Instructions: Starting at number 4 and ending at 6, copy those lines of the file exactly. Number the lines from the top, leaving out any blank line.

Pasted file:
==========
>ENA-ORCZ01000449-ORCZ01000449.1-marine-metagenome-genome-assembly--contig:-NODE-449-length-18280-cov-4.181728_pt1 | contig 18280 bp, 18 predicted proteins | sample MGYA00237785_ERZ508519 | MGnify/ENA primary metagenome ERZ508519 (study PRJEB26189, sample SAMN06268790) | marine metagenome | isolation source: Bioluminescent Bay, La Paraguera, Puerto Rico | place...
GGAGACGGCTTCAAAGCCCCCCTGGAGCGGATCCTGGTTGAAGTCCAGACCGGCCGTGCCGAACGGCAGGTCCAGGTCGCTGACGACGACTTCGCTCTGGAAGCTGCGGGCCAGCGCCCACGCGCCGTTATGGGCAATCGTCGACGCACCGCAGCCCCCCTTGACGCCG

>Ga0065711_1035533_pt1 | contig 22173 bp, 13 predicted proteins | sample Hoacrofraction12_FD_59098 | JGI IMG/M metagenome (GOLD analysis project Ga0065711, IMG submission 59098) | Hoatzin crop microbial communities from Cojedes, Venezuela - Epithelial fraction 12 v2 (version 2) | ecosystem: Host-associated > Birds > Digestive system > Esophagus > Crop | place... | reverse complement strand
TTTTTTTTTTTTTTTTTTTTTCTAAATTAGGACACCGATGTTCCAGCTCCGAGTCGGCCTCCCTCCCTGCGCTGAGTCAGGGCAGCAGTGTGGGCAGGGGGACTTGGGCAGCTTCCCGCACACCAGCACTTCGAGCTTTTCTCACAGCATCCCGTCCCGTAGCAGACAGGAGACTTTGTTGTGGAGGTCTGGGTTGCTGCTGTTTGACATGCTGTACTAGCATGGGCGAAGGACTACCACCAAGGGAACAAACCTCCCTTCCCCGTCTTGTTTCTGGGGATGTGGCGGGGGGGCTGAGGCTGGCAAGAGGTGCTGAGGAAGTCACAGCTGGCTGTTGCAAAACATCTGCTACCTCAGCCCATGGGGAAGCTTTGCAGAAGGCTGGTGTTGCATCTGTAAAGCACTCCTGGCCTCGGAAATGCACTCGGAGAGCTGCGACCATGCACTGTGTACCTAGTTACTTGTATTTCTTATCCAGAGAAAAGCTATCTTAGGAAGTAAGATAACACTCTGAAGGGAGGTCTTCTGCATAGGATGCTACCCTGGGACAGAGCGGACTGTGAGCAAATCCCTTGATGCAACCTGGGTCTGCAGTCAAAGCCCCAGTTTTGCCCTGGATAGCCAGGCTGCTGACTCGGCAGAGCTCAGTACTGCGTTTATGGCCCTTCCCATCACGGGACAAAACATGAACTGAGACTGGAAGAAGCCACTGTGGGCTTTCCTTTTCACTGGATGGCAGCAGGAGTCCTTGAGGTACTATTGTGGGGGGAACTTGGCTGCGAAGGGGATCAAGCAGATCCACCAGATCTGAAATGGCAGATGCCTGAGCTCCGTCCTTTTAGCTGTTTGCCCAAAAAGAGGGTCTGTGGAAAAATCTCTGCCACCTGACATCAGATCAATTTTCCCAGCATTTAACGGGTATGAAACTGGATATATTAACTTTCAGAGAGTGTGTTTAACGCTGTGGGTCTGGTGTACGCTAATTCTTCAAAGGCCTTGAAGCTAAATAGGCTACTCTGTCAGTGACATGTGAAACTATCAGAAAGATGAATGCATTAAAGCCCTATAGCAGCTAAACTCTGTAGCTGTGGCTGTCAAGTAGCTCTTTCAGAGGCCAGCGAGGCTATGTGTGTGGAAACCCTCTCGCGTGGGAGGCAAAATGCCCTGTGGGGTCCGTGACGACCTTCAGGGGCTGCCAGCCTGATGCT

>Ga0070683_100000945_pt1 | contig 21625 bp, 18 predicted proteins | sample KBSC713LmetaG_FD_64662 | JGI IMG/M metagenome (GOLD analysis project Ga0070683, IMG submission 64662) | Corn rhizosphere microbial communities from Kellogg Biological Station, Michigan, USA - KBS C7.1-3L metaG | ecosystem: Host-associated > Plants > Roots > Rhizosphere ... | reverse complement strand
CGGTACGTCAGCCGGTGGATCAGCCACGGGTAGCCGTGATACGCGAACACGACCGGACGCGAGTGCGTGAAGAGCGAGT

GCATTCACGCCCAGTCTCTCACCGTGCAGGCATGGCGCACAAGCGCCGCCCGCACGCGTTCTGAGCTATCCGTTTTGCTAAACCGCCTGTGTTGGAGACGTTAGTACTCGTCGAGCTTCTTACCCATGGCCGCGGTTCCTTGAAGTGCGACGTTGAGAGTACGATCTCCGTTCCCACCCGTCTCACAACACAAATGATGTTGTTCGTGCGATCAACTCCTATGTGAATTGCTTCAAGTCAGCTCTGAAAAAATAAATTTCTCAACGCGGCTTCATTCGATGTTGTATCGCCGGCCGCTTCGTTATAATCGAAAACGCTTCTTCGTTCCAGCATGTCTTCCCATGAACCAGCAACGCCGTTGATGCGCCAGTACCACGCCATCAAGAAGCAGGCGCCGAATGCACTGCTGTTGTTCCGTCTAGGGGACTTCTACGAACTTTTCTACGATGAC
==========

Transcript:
TTTTTTTTTTTTTTTTTTTTTCTAAATTAGGACACCGATGTTCCAGCTCCGAGTCGGCCTCCCTCCCTGCGCTGAGTCAGGGCAGCAGTGTGGGCAGGGGGACTTGGGCAGCTTCCCGCACACCAGCACTTCGAGCTTTTCTCACAGCATCCCGTCCCGTAGCAGACAGGAGACTTTGTTGTGGAGGTCTGGGTTGCTGCTGTTTGACATGCTGTACTAGCATGGGCGAAGGACTACCACCAAGGGAACAAACCTCCCTTCCCCGTCTTGTTTCTGGGGATGTGGCGGGGGGGCTGAGGCTGGCAAGAGGTGCTGAGGAAGTCACAGCTGGCTGTTGCAAAACATCTGCTACCTCAGCCCATGGGGAAGCTTTGCAGAAGGCTGGTGTTGCATCTGTAAAGCACTCCTGGCCTCGGAAATGCACTCGGAGAGCTGCGACCATGCACTGTGTACCTAGTTACTTGTATTTCTTATCCAGAGAAAAGCTATCTTAGGAAGTAAGATAACACTCTGAAGGGAGGTCTTCTGCATAGGATGCTACCCTGGGACAGAGCGGACTGTGAGCAAATCCCTTGATGCAACCTGGGTCTGCAGTCAAAGCCCCAGTTTTGCCCTGGATAGCCAGGCTGCTGACTCGGCAGAGCTCAGTACTGCGTTTATGGCCCTTCCCATCACGGGACAAAACATGAACTGAGACTGGAAGAAGCCACTGTGGGCTTTCCTTTTCACTGGATGGCAGCAGGAGTCCTTGAGGTACTATTGTGGGGGGAACTTGGCTGCGAAGGGGATCAAGCAGATCCACCAGATCTGAAATGGCAGATGCCTGAGCTCCGTCCTTTTAGCTGTTTGCCCAAAAAGAGGGTCTGTGGAAAAATCTCTGCCACCTGACATCAGATCAATTTTCCCAGCATTTAACGGGTATGAAACTGGATATATTAACTTTCAGAGAGTGTGTTTAACGCTGTGGGTCTGGTGTACGCTAATTCTTCAAAGGCCTTGAAGCTAAATAGGCTACTCTGTCAGTGACATGTGAAACTATCAGAAAGATGAATGCATTAAAGCCCTATAGCAGCTAAACTCTGTAGCTGTGGCTGTCAAGTAGCTCTTTCAGAGGCCAGCGAGGCTATGTGTGTGGAAACCCTCTCGCGTGGGAGGCAAAATGCCCTGTGGGGTCCGTGACGACCTTCAGGGGCTGCCAGCCTGATGCT

>Ga0070683_100000945_pt1 | contig 21625 bp, 18 predicted proteins | sample KBSC713LmetaG_FD_64662 | JGI IMG/M metagenome (GOLD analysis project Ga0070683, IMG submission 64662) | Corn rhizosphere microbial communities from Kellogg Biological Station, Michigan, USA - KBS C7.1-3L metaG | ecosystem: Host-associated > Plants > Roots > Rhizosphere ... | reverse complement strand
CGGTACGTCAGCCGGTGGATCAGCCACGGGTAGCCGTGATACGCGAACACGACCGGACGCGAGTGCGTGAAGAGCGAGT